Today’s Septic Systems

gravity septic system The Gravity System, the Most Basic

The most basic type of septic system permitted today for long-term use is the conventional gravity system. It is comprised of the septic tank, the drain field, and the soil beneath the drain field. Wastewater flows from the house into the septic tank through the inlet baffle.

Heavy solids settle to the sludge layer on the bottom of the tan, while lighter materials float to the top forming the scum layer. The clear liquid in the middle is known as effluent. The effluent flows through the outlet baffle into the next component of the system. Filters designed to fit into the outlet baffle of your septic tank add an extra barrier to help prevent solids from moving into the drain field or other components.

Important Parts of the System 

If your system does not have a baffle filter, consider having one installed. And if you have a concrete baffle, you may want to have a retrofitted plastic baffle installed in its place. Baffles tend to degrade in septic tanks due to corrosive gases, so it’s important to clean your filter every 6 to 12 months.

Gravity systems typically utilize a distribution box (D box) to direct an equal amount of effluent into each lateral pipe in the drain field. Once the effluent reaches the laterals, it flows out of small holes and into the surrounding soil. As it percolates through the soil, aerobic or oxygen-loving bacteria and other microbes remove pathogens. This treatment is critical in protecting groundwater and surface water resources.

The perforated drain pipe sits on a level grade with a gravel layer, which provides a space for the effluent to move. A fabric layer is generally installed above the gravel to prevent the upper level of fine soil from moving down into the gravel.

Pressurized Systems Used to Move Wastewater On the Property

Sometimes, the wastewater needs to be moved to a specific part of the property. In that case, pressurized systems may be used to pump the wastewater to the proper location. They are also used when the soil type requires a specific dosing, or when vertical separation is not deep enough.

The pressurized system starts with the septic tank , but after the septic tank the wastewater flows into a pump tank. From there it's pumped to the drain field where it is spread equally throughout the drain field lines. A pump tank requires a certain water level ensure the pump is covered; if the water level drops below the pump, the pump could overheat and become damaged. There are, however, elements built into the pump tank to help minimize that eventuality.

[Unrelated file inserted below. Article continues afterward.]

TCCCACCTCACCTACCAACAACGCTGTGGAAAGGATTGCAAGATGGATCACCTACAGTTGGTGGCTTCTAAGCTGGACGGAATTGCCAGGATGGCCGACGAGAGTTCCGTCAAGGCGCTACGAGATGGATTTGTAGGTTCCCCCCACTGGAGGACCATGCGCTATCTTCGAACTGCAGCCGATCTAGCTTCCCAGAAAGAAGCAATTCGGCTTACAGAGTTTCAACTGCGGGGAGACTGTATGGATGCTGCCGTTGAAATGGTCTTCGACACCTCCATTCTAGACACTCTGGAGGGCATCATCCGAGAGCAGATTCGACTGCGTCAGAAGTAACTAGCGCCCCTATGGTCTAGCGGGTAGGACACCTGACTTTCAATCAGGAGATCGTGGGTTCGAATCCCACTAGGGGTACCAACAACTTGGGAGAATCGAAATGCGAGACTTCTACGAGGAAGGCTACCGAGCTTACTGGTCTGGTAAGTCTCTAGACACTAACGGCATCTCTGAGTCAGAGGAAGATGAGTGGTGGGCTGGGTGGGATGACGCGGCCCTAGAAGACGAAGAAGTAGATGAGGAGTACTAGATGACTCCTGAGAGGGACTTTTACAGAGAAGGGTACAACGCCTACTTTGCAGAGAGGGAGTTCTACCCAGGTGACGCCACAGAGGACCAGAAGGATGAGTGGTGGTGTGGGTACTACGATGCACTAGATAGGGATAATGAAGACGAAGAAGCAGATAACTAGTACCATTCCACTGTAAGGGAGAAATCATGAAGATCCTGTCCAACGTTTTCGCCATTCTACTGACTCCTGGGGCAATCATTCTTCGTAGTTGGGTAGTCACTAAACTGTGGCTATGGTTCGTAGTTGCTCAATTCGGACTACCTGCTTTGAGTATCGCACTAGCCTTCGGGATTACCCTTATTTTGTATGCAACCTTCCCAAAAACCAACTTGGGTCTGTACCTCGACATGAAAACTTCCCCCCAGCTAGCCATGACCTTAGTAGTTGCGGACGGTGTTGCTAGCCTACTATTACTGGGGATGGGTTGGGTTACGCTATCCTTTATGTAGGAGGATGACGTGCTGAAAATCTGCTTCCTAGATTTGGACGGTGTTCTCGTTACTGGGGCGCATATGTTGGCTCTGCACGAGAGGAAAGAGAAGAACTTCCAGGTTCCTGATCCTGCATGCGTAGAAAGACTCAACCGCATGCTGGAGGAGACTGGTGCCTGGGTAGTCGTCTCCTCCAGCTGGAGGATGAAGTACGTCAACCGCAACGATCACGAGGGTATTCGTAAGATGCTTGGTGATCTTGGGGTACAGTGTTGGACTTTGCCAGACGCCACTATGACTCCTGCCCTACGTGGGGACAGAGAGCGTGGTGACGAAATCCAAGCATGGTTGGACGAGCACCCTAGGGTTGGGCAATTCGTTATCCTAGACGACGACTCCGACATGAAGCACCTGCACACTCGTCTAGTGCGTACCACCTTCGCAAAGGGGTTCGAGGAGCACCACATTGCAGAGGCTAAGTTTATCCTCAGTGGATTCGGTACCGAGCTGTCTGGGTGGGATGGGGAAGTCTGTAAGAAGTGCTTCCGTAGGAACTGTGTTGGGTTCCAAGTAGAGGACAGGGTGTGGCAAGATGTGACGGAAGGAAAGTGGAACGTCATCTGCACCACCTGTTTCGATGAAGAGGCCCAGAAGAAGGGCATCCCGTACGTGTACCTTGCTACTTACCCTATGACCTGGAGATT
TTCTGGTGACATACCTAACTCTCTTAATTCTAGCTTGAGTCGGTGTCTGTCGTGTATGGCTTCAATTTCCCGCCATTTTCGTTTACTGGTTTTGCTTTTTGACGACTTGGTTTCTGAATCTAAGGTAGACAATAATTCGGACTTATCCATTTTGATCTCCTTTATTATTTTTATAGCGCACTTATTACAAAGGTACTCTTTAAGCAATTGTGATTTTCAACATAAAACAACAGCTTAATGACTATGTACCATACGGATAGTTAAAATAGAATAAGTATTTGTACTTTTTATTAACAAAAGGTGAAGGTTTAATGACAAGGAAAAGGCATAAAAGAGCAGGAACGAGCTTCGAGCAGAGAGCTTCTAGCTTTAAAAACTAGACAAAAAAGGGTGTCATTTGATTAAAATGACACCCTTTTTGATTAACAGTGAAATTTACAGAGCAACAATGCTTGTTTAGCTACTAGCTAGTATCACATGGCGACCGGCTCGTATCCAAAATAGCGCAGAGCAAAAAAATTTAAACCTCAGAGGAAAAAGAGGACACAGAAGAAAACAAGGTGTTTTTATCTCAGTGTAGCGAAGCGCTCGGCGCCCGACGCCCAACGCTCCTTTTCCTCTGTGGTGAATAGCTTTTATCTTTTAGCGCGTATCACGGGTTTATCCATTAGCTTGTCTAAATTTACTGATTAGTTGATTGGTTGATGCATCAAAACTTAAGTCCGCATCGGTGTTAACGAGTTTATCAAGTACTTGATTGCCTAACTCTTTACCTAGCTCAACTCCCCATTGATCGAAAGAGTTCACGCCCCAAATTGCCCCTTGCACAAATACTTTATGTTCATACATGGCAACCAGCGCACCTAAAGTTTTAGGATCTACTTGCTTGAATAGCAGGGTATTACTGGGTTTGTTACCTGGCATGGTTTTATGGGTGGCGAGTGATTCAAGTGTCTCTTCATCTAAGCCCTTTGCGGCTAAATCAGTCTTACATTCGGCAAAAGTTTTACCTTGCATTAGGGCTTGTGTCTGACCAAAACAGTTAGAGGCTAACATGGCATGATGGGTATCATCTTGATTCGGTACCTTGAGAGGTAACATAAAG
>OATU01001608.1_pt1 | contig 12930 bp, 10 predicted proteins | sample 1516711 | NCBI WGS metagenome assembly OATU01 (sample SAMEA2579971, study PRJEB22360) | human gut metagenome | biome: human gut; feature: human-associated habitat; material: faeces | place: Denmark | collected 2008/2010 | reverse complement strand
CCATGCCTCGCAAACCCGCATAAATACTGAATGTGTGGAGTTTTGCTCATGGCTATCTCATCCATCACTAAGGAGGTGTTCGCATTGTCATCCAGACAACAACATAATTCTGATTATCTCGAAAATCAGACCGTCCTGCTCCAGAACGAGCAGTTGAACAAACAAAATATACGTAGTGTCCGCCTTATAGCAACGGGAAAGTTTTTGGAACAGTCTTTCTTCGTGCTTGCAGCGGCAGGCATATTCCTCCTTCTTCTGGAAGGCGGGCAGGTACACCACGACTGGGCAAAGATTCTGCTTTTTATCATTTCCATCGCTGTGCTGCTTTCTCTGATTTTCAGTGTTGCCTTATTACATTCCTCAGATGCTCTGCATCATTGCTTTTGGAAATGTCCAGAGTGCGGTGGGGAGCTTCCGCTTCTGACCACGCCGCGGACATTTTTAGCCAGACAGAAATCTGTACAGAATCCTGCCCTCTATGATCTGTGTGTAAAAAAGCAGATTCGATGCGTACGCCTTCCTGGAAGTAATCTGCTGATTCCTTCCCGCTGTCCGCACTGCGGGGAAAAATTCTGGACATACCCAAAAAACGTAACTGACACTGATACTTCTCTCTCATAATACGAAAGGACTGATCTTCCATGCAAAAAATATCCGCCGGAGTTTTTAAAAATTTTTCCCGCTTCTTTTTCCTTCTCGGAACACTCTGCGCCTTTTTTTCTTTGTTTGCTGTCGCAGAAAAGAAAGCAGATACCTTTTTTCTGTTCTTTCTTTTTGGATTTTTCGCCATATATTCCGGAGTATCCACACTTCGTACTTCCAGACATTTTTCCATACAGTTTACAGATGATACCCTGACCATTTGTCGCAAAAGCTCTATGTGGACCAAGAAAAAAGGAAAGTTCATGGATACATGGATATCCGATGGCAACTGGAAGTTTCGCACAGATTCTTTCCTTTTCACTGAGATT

Alternative Systems

mound septic system
The Mound System

Mounds are used when there are only one or two feet of suitable native soil. Building a mound provides additional vertical separation, and the mound is created from specially engineered sand. Wastewater enters at the top of the mound, then percolates down through the sand to the native soil below.

sand filter septic system

The Sand Filter System

A sand filter is basically a box of engineered sand and gravel which treats the wastewater. This system requires only 1 ½  to 2 ½ feet of suitable native soil. Wastewater enters at the top of the sand filter and is treated as it flows down through the sand and gravel. The pre-treated wastewater then flows either by pressure or gravity to a drain field. There it receives final treatment and is dispersed.

Proprietary Systems

There are several proprietary systems for properties lacking sufficient native soil depth.

An anaerobic treatment unit needs only a minimum of 12 to 18 inches of soil. In this system, a blower aerator injects air into a tank, which enhances the aerobic microbial action. Often, this type of system requires some form of disinfection (like chlorine or UV treatment) before the wastewater enters the drain field. The manufacturers of this type of proprietary device generally require inspection by their certified representative once, and sometimes twice, annually.

Another type of proprietary system is the bio filter. Bio filters are designed and installed where there is as little as one foot of suitable soil available. Bio filter-approved professionals are needed to design, install and perform maintenance on these systems. Your local health department can provide more details.


Less Vertical Separation Means Simpler Systems, Higher Costs

In general, as the vertical separation decreases, the complexity of the system increases. Unfortunately, so does the cost, with alternative systems running thousands of dollars more than your basic system. Maintenance requirements are greater, too.

Give us a call today, and we will be glad to help you determine what sort of system your property requires.

All images courtesy of the US EPA